Stephen Colbert & Louis CK Recite The Gettysburg Address, With Some Help from Jerry Seinfeld

On a Thurs­day after­noon in Novem­ber of 1863, Edward Everett took to the stage in Get­tys­burg, Penn­syl­va­nia, to deliv­er the main address at the Con­se­cra­tion Cer­e­mo­ny of the Nation­al Ceme­tery. Everett was a politi­cian who had served as both a clas­sics pro­fes­sor and pres­i­dent of Har­vard Uni­ver­si­ty, and was also a renowned ora­tor. His address to the 15,000-strong crowd began on the fol­low­ing grandil­o­quent note, which Everett pro­ceed­ed to hold for two hours:

“Stand­ing beneath this serene sky, over­look­ing these broad fields now repos­ing from the labors of the wan­ing year, the mighty Alleghe­nies dim­ly tow­er­ing before us, the graves of our brethren beneath our feet, it is with hes­i­ta­tion that I raise my poor voice to break the elo­quent silence of God and Nature. But the duty to which you have called me must be per­formed; grant me, I pray you, your indul­gence and your sym­pa­thy.”

Despite this wave of lofty sen­ti­ment, Everett’s speech was over­shad­owed by the 278-word for­mu­la­tion that would for­ev­er com­mem­o­rate that day, deliv­ered by Abra­ham Lin­coln.

Unlike Everett’s remarks, Lincoln’s Get­tys­burg address (whose five ver­sions can be found here) has shown lit­tle wear since its deliv­ery on Novem­ber 19, exact­ly 150 years ago. While there is some evi­dence to sug­gest that the audi­ence was ini­tial­ly non­plussed by the speech’s sim­ple lan­guage and strik­ing brevi­ty, today Lincoln’s words are con­sid­ered to be among the most fine­ly wrought rhetoric in the West­ern canon: they remain acces­si­ble to all, yet seam­less­ly entwine the thread of equal­i­ty that ran so clear­ly through the Dec­la­ra­tion of Inde­pen­dence with the idea of the war being essen­tial to the preser­va­tion of the Union. One can­not help but sus­pect that hon­est Abe failed to grasp the impact that his pithy ora­tion would have; Everett’s sub­se­quent com­ments to the Pres­i­dent, how­ev­er, pre­fig­ured the speech’s his­tor­i­cal arc:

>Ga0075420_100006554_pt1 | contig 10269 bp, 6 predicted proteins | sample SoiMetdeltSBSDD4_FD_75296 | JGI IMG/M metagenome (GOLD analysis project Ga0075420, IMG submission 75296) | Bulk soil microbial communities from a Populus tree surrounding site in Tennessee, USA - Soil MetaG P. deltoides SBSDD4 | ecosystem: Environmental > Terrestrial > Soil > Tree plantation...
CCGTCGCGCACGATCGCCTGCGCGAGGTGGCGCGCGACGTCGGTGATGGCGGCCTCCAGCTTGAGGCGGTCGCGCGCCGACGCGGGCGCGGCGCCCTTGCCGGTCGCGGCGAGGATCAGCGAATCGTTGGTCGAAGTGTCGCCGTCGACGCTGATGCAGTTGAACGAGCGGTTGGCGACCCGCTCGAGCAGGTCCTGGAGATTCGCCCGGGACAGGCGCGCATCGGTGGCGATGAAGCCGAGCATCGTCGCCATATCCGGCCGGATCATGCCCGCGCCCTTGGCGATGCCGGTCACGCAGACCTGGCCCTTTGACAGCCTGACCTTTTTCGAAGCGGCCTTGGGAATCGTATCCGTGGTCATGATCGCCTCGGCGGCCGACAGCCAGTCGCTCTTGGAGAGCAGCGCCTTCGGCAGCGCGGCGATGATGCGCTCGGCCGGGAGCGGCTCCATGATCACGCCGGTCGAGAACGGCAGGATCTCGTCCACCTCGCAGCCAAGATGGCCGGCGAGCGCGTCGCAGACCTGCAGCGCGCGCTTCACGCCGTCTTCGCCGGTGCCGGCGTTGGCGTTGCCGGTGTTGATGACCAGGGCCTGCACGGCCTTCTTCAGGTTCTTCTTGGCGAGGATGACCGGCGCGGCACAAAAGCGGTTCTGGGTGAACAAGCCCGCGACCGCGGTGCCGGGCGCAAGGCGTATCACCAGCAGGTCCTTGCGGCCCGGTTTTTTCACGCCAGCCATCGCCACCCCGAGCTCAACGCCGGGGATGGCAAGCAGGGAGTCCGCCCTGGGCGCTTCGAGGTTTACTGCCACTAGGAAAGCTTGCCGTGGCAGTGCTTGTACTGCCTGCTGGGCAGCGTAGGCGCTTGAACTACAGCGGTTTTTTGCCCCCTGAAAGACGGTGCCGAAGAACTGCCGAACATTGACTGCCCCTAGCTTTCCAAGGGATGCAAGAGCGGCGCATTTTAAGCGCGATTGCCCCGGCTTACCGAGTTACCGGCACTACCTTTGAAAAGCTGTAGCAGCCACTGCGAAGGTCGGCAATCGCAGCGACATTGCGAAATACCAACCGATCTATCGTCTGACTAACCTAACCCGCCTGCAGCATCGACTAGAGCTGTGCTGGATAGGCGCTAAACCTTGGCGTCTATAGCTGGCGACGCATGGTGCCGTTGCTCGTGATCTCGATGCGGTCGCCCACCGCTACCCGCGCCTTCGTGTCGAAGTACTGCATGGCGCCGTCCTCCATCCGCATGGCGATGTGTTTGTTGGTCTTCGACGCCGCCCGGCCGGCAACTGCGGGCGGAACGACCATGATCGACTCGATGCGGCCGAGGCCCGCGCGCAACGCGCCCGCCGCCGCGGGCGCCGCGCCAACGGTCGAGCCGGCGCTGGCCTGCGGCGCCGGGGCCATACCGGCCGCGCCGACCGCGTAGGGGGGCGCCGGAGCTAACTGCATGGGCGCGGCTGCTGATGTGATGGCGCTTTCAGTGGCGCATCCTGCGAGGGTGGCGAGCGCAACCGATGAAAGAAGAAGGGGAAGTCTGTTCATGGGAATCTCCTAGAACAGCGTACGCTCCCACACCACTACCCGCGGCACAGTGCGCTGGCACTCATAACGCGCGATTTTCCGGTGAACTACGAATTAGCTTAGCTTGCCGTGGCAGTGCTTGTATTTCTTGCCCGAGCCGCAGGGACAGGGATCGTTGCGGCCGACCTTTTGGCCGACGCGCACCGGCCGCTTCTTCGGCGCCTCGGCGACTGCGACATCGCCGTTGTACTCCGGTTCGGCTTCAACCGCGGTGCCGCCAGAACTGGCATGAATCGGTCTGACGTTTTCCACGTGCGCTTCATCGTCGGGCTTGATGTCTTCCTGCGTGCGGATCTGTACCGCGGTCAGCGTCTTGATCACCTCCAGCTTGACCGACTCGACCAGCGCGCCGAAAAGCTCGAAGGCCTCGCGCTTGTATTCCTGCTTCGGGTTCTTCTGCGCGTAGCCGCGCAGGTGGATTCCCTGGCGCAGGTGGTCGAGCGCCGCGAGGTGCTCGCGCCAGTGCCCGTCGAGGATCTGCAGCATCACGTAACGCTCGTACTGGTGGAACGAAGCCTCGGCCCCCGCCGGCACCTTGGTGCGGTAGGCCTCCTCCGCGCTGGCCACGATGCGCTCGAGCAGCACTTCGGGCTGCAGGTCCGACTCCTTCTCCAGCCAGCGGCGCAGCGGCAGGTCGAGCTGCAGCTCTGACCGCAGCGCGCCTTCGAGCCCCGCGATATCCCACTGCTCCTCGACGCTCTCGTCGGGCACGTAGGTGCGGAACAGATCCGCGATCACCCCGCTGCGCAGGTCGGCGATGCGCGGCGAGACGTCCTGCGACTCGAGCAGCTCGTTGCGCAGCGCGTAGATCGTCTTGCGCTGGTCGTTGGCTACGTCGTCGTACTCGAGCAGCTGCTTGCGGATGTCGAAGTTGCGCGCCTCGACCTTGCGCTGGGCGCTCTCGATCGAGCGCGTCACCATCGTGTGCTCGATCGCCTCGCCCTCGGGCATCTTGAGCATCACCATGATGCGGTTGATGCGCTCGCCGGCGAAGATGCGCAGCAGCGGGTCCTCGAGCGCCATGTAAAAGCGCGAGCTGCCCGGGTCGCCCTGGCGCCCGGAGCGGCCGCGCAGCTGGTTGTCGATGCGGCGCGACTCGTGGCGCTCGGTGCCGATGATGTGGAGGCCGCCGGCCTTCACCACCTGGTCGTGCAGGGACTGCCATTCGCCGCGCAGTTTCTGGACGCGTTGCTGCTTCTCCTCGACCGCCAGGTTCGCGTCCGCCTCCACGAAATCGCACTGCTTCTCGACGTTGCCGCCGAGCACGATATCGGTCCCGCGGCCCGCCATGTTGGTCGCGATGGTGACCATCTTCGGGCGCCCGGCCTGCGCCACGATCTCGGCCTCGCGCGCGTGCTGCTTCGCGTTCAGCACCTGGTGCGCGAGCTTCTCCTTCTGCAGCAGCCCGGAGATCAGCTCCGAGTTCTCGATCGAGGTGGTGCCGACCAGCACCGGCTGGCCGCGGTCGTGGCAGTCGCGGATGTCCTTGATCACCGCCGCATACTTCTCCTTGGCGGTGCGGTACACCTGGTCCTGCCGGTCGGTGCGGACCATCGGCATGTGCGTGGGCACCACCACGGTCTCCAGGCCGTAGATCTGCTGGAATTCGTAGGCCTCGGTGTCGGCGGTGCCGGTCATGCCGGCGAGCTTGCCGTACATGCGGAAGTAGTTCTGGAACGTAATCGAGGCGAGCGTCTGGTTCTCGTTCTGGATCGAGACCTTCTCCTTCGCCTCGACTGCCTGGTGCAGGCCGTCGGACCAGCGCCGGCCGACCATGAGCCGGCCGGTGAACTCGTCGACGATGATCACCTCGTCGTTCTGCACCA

“I should be glad if I could flat­ter myself that I came as near to the cen­tral idea of the occa­sion, in two hours, as you did in two min­utes.”

In hon­or of the 150th anniver­sary of Lincoln’s deliv­ery of the Get­tys­burg address, doc­u­men­tar­i­an Ken Burns has embarked on a project called Learn The Address in an attempt to get Amer­i­cans to record their recita­tions of the speech. In the mashup below, Burns pro­vides footage of politi­cians, enter­tain­ers, and jour­nal­ists giv­ing their ren­di­tions. We’ve also includ­ed some of our favorites, includ­ing Stephen Colbert’s high­ly com­i­cal mono­logue (top) and Jer­ry Sein­feld explain­ing the sig­nif­i­cance of the address to Louis CK, right above.

For more ver­sions of Lin­col­n’s Get­tys­burg address, includ­ing those by Pres­i­dent Oba­ma, Conan O’Brien, and Bill O’Reil­ly, head to Ken Burn’s Learn The Address site.

Ilia Blin­d­er­man is a Mon­tre­al-based cul­ture and sci­ence writer. Fol­low him at @iliablinderman.

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  • cfk41 says:

    ” While there is some evi­dence to sug­gest that the audi­ence was ini­tial­ly non­plussed by the speechu2019s sim­ple lan­guage and strik­ing brevity“nnnThey were bewil­dered to the point of speech­less­ness? Real­ly? Damn.

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